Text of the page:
Popular Science Monthly/Volume 18/April 1881/The Relative Hardiness of Plants

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Popular Science Monthly Volume 18 April 1881  (1881) 
The Relative Hardiness of Plants
By Samuel Parsons Jr.

THE RELATIVE HARDINESS OF PLANTS.
By SAMUEL PARSONS, Jr.

THE isothermal line, curving up and down the map, is no inapt illustration of the course another line would take on the chart which sought to explain the relative hardiness of plants, only the curves of the latter would be more complex than those of the former. Who, indeed, could direct aright such a line for even individual species? and for varieties it would be wellnigh impossible. Scarcely could reliable data be furnished for the broader division of genera. And yet the investigation that does not take into account varieties misses a large number of plants possessed of the most noteworthy and valuable individual traits. The question may be easily asked, Wherein lies the difference between a variety and a species? but the answer evidently is not so easy, when we consider that every individual plant varies in a degree from all other plants; and, to render it still more difficult, we find botanists very properly ignoring the existence of varieties that may have individual characteristics invaluable to the planter.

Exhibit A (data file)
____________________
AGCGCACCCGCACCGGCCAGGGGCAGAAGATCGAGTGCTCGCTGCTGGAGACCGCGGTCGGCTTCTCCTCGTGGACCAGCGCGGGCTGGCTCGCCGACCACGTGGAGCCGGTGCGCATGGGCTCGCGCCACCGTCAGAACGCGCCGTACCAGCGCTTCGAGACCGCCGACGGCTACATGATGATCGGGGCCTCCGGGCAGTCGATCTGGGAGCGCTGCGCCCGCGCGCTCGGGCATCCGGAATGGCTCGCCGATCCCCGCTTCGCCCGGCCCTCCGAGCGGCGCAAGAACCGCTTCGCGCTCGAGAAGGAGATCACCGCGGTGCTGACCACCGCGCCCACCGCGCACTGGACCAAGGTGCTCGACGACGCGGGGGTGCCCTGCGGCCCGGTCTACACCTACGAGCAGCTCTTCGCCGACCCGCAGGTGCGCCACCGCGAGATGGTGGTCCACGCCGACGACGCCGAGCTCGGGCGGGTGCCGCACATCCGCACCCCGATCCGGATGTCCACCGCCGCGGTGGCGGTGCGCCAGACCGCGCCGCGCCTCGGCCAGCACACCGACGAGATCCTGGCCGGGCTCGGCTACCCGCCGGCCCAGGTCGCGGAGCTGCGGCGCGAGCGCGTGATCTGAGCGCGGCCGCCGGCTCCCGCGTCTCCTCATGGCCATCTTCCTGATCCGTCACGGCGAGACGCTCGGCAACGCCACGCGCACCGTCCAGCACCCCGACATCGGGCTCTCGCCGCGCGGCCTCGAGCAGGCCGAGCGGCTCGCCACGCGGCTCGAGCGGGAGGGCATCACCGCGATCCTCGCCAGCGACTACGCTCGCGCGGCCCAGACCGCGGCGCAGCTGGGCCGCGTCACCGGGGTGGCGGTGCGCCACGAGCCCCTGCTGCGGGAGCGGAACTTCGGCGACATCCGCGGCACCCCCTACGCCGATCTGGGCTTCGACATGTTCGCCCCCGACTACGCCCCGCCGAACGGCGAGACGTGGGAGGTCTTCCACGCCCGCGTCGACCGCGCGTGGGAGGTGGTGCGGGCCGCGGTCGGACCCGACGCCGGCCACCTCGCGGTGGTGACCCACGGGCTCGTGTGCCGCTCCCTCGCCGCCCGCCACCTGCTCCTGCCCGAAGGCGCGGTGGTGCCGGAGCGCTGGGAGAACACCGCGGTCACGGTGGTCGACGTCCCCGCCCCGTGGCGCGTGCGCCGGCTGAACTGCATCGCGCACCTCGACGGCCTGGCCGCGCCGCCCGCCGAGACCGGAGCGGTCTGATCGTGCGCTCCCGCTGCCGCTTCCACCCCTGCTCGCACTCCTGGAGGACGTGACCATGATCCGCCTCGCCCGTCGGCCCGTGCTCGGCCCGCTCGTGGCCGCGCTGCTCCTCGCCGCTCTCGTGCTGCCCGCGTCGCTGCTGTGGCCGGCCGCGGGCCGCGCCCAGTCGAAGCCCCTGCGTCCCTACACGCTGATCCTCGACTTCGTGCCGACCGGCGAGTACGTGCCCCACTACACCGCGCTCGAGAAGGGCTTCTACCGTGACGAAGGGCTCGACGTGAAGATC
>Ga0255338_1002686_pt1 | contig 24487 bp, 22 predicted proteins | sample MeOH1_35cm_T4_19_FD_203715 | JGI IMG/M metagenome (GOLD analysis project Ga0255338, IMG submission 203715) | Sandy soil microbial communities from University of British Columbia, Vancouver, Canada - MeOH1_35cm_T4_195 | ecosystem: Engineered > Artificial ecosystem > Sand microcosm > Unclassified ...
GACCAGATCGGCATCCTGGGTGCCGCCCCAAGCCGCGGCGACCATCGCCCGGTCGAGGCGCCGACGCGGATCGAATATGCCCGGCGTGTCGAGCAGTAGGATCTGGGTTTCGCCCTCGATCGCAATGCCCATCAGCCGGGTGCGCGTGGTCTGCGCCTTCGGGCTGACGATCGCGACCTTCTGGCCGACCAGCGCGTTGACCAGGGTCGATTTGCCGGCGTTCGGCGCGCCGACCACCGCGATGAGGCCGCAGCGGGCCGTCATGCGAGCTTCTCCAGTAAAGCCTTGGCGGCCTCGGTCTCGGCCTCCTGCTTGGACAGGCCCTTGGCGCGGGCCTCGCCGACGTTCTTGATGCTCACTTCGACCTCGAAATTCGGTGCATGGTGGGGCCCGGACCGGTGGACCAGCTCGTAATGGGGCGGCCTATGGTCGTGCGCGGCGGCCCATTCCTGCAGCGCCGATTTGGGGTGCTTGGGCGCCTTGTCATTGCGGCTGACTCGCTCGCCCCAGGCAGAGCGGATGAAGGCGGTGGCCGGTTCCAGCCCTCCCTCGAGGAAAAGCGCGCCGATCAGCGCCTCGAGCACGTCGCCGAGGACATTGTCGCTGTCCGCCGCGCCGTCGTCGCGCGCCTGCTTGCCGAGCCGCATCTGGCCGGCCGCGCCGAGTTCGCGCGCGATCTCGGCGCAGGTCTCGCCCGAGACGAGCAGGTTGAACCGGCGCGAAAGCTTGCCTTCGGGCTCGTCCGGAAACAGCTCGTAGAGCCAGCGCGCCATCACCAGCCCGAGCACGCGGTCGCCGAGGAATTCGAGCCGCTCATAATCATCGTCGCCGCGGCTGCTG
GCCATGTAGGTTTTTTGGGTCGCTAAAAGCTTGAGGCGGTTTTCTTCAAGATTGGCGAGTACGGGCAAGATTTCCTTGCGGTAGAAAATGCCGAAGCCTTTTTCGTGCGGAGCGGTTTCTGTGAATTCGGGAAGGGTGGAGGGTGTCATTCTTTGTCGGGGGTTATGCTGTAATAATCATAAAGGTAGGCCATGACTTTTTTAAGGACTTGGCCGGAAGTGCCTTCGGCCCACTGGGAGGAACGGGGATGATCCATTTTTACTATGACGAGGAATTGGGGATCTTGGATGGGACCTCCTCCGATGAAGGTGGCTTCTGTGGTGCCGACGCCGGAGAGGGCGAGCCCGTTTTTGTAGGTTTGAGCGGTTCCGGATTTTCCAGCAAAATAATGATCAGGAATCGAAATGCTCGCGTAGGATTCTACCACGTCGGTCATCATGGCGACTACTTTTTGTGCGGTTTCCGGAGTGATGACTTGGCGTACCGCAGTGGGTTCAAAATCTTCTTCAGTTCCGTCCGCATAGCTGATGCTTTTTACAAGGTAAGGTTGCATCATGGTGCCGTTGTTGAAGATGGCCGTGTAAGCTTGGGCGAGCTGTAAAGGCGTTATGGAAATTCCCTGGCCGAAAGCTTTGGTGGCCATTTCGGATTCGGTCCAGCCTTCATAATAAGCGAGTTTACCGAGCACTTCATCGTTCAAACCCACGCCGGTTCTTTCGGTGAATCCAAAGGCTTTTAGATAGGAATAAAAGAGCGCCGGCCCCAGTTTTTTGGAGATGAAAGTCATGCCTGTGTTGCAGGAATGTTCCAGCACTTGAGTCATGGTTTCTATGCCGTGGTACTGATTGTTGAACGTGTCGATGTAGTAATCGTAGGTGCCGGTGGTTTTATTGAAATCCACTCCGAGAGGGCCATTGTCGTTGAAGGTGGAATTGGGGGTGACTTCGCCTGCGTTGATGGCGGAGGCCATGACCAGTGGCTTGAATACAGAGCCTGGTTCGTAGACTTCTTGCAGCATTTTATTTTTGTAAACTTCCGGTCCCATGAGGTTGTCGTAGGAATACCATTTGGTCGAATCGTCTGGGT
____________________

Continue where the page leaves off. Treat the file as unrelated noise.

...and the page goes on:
Latitude, moreover, we find is only one factor, and a very vague one, in the problem of determining the relative hardiness of plants. Climate is the real governing. element—climate, that varies with the special conditions of every valley and hill-top. Yet the knowledge and insight that determine the relative hardiness of plants seem easy of acquisition in the eyes of the inexperienced. Still, no one, really an expert in such matters, will venture to express a decided opinion on such data as are usually obtainable. A canny Scot of our acquaintance, whose knowledge of plants in a practical way is encyclopedic—if such a term in such a connection be admissible—is a notable example of this wise cautiousness. Never was he known to positively commit himself, at least on the subject of the peculiarities of plants. "They might be hardy," he would say, "and again they might not. Circumstances alter cases." There was always a profound consideration shown for the incalculable effects of any particular environment.